Faculteit Letteren, Universiteit Utrecht

Faculteit der Letteren


Research program Serious I Game I Play

Keywords: media theory, new media and digital culture, game studies, digital cinema, participatory television

Joost Raessens is a specialist in new media/computer games. His research program Serious I Game I Play concerns the ‘ludification of culture,’ focussing in particular on playful identities, on learning through games and on the notion of play as a conceptual framework for the analysis of media use. Raessens is project leader of two externally funded research projects: within the Transformations in Art and Culture-program (Netherlands Organisation for Scientific Research) he co-supervises Playful Identities, within the GATE-program (Game Research for Training and Entertainment) he supervises Design Rules for Learning through Simulated Worlds. His research is part of the research focus area Cultures and Identities and the Utrecht Media Research program.

Playful Identities. From Narrative to Ludic Self-Construction (Summary)

The aim of this interdisciplinary (conceptual-philosophical, media-theoretical, and qualitative-empirical) project is to investigate if, and if so, to what extent and in what way, digital information and communication technologies are transforming the (construction of) personal and cultural identity. To that end we will develop a theory of ludic identity that critically elaborates on Ricoeur’s theory of narrative identity. In this theory play and games are not only appropriate metaphors for human identity, but they are also conceived of as means by which people reflexively construct their identity. The theory of ludic identity, the outlines of which have been sketched in some of the principal applicant’s previous publications, will be further developed and critically evaluated in three case studies (three PhD projects) focusing on (the domestication of) three different media, respectively: 1. mobile phones, 2. websites, and 3. computer games. Each case study will examine the way the medium-specific characteristics shape and are being shaped by the participation of the user, and on the implications of this for the reflexive construction of personal and cultural identities. By way of dialectical counterpoint, in each of the case studies the practice of reflexive identity construction will be confronted with a specific development that threatens to subject this reflexive self-construction to the logic of an external system (respectively processes of commercialization, globalization and homogenization). The applicants will not only act as the supervisors of the PhD projects, but will also write a synthetic monograph in which the results of the case studies will be integrated and situated in a wider context of historical and philosophical approaches to culture.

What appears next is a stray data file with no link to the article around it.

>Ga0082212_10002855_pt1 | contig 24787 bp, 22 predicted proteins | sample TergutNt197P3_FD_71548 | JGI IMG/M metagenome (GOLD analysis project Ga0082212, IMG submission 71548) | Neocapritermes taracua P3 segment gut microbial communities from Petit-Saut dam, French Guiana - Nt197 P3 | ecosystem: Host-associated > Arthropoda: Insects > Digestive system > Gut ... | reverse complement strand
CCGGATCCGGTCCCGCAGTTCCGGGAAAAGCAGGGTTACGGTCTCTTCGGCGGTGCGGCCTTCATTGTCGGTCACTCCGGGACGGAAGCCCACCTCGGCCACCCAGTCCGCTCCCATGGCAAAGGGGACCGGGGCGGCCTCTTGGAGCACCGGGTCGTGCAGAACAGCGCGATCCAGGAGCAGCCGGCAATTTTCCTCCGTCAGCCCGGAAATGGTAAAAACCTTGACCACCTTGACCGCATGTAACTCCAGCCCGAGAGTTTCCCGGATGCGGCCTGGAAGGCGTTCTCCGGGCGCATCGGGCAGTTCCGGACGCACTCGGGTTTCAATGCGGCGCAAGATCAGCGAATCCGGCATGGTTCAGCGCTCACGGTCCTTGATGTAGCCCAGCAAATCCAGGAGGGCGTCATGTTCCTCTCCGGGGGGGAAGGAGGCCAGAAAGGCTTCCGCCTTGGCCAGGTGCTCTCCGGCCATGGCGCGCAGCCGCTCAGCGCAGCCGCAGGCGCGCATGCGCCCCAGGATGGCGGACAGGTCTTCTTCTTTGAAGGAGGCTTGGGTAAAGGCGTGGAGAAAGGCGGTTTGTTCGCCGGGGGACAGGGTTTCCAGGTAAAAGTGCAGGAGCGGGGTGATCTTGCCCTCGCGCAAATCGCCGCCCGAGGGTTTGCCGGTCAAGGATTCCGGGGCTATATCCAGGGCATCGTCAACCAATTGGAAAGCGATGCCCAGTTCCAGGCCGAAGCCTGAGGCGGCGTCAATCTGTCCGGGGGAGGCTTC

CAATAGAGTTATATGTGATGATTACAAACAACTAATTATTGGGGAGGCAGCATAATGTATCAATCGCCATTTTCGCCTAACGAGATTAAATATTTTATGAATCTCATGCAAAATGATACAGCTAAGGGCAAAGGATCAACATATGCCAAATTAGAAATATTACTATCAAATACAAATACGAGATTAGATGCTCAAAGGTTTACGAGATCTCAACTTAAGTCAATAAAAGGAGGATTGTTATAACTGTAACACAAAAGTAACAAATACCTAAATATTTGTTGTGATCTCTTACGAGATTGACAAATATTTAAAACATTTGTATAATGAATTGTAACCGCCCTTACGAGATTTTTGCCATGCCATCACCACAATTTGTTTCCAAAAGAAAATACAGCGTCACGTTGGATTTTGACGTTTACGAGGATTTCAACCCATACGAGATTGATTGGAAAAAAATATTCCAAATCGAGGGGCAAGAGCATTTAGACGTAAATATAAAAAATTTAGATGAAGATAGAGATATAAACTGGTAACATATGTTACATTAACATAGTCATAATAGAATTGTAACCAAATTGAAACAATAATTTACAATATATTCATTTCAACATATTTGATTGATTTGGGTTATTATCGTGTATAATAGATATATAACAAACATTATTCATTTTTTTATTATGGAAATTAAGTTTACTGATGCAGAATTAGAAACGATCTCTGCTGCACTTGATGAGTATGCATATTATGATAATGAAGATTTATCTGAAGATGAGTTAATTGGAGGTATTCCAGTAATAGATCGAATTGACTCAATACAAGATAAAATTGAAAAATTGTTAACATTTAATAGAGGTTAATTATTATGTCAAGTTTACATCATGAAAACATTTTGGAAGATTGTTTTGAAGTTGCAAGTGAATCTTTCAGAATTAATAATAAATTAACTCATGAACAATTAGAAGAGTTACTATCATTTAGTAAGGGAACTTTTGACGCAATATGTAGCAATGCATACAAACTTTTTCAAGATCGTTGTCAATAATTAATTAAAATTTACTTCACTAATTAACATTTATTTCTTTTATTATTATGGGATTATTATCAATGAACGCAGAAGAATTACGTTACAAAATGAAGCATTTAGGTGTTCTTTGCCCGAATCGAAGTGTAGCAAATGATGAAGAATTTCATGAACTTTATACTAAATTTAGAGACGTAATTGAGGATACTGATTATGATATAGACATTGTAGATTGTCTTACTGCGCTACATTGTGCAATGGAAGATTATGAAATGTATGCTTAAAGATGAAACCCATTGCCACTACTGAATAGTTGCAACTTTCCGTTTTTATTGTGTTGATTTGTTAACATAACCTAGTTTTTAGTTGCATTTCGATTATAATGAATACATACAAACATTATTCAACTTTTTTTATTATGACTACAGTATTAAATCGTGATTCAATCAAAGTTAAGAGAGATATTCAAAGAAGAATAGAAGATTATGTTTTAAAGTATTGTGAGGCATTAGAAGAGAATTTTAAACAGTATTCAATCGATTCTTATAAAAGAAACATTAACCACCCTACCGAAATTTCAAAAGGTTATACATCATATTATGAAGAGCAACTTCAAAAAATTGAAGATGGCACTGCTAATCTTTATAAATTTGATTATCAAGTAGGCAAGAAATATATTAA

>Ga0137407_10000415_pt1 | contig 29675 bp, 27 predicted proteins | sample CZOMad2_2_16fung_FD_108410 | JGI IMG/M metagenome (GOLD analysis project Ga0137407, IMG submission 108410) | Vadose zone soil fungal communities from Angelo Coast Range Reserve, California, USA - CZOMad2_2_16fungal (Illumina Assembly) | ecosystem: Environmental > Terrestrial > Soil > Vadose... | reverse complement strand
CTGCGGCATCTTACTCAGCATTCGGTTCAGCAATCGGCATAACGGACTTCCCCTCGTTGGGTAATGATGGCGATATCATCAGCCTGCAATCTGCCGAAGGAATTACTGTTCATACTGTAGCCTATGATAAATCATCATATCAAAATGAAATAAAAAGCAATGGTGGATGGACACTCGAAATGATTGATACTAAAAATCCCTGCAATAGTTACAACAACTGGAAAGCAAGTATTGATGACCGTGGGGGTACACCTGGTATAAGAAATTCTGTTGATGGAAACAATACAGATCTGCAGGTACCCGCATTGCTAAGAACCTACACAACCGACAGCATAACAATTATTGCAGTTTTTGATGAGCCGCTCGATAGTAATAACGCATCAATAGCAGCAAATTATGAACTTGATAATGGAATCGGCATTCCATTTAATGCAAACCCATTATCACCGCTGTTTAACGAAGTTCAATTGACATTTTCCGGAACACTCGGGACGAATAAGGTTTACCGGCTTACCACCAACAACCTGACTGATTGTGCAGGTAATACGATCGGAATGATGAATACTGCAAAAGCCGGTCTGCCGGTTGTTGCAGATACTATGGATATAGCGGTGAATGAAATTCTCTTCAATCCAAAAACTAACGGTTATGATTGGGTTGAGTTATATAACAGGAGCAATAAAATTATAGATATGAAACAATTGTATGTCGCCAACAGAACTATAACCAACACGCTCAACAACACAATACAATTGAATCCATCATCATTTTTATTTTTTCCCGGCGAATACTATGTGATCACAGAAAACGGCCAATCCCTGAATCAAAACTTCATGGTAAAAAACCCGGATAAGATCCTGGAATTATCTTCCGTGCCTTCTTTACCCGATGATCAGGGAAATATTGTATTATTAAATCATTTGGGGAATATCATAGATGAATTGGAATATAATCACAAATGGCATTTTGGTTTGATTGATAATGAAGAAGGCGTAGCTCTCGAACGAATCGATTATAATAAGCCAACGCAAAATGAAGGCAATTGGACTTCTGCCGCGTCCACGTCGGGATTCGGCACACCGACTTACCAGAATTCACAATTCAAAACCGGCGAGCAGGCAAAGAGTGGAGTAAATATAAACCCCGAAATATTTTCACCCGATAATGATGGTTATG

For more information see the Playful identities website and the Project description.

Design Rules for Learning through Simulated Worlds (Summary)

 

The aim of this interdisciplinary (conceptual, media-theoretical, and qualitative-empirical) research project is to investigate to what extent and in what way media theory in general and game theory in particular can be called upon to improve the design and by that the learning results of educational entertainment and serious games. For that purpose, we develop a theory of serious games and gaming according to which games are not only designed and played to entertain, but also to educate, train, and inform. This theory will be developed and critically evaluated in three sub-projects: 1. The study of storytelling: How narrative structures can be designed to improve learning processes, 2. The study of rhetoric: How rhetorical strategies can be designed to better convince players of certain points of view (e.g., political games), or changes of behavior (e.g., health games), and 3. The study of multiplayer online worlds and games: How design principles underlying multiplayer online worlds and games can be used to improve learning processes (e.g., make it more effective, more efficient and/or more pleasurable). Each sub-project examines the ways in which the media and game theoretical frameworks at stake need to be adapted in order to be used in a productive way for the design of educational computer games. The project leader writes a synthetic monograph in which the results of the three areas will be compared, integrated and situated in a wider cultural-historical context.

 

For more information see the GATE website and the Project description.


[Homepage]